When the sun is shining, residents of Membley estate in Kiambu County have little to worry about.
But things take a dramatic turn when the clouds start to turn dark and reality checks in. At that moment they can smell trouble.
Membley estate is a fast-growing suburb near Ruiru town. When it rains, pools of water, flooded roads and over-flowing stormwater drains characterise most parts of the estate.
Residents say the water is mixed with mounds of garbage, turning the area into an eyesore. But they now want the Kenya Urban Roads Authority (Kura) to intervene and help them out as the expansion of the Eastern Bypass into a dual carriageway takes shape.
The Sh12.5 billion project has started as the government moves to ease traffic on the key road linking Mombasa Road to Thika Road and beyond.
Residents have urged the agency to direct the contractor to reroute the water into the Mukuyu (China) River.
Kura created the problem and should deal with it, said Membley Park Residents Association chairman Antony Kung’u.
“Why bring stormwater from across the road to our estate? We are only asking them to correct a situation they created and which their resident engineer is aware of,” he said.
Residents who spoke to Nation.Africa said heavy rains always cause floods, converting their living rooms into swimming pools.
To compound the predicament of families, the rainwater often mixes with effluent from burst sewer lines.
“It is terrible and we cannot even leave our homes because the roads are impassable. Something should be done before matters worsen,” said Catherine Wangari, a resident of Kisima.
She blamed the contractor who built the Eastern Bypass, saying they did not have any issue before the road was built.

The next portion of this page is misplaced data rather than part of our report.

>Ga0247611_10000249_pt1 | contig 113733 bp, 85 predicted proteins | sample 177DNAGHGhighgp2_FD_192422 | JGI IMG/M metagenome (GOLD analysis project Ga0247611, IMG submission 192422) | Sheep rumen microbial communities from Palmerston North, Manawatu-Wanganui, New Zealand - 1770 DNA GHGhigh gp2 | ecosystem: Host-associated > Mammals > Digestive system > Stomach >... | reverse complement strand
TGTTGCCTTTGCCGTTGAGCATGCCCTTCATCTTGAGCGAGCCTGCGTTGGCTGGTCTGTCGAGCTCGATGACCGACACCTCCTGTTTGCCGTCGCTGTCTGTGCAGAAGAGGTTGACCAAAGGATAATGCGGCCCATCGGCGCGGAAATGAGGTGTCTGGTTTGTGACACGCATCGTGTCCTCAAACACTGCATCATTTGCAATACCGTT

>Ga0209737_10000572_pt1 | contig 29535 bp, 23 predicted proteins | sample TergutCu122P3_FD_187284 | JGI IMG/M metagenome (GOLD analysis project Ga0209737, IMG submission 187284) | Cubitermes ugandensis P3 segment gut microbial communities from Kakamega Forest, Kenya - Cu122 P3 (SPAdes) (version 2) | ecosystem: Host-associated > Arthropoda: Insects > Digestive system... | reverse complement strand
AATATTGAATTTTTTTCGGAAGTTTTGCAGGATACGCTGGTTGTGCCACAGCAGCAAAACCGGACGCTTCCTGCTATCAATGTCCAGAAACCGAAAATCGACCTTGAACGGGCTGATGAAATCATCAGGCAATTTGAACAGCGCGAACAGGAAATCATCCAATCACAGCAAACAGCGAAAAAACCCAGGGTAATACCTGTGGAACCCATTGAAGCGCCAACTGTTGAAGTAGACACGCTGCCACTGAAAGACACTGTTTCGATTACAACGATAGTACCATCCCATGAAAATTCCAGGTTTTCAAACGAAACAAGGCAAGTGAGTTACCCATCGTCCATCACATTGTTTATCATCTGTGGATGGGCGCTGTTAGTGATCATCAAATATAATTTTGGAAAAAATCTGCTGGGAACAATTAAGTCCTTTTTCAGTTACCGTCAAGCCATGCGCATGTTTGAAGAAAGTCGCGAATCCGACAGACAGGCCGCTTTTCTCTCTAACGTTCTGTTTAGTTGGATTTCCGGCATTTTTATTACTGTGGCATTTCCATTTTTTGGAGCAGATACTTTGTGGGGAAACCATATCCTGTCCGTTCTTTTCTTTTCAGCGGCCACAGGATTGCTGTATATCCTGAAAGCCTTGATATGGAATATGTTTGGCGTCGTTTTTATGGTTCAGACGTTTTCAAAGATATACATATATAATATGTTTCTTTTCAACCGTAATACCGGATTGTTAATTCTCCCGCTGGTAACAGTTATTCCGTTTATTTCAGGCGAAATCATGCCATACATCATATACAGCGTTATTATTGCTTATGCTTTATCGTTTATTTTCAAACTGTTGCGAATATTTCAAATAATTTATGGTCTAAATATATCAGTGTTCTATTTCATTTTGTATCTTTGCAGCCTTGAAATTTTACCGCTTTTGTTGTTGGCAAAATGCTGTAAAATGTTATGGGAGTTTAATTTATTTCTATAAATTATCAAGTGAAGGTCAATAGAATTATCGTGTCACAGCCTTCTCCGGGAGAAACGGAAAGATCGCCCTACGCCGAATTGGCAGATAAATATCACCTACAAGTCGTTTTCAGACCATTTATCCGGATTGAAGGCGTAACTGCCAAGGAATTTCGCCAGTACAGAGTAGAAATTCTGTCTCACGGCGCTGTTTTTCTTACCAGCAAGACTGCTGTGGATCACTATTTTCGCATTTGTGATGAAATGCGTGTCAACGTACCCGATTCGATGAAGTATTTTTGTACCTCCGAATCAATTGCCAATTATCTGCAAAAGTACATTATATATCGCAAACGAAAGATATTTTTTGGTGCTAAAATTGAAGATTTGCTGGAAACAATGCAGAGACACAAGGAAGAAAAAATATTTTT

“I moved here in 2007, but before the bypass was constructed we didn’t have such problems. The problem started when the bypass was built and they directed the culverts to the estate,” she added.
Another resident, Charles Maina, said that his sitting room and bedroom flood and that his family must move valuable items to a safer corner of the house.
“We have to move from the ground floor and set up on the first floor of the house and what is worse is that someone can be electrocuted. Every time it rains we cannot do anything in the estate,” he lamented.
Emptying the water
Residents hop, skip and jump through the puddles of water while businesses are interrupted as their entrances are blocked by the sudden “lakes”, with flood-prone areas submerged in water.
“When it rains, I cannot access my house as usual because of the flash floods, and I have to wait for the pools of water to submerge. This is crazy and something has to be done,” added Grace Maina.
“They have refused to divert water trenches that are emptying the water to the estate and making its roads impassable.”
Ms Judy Kariuki, another resident, said they are living in fear of contracting waterborne diseases.
“The water might come into contact with our underground sewerage systems and if our children drink it, this could result in diseases like cholera,” said Ms Kariuki.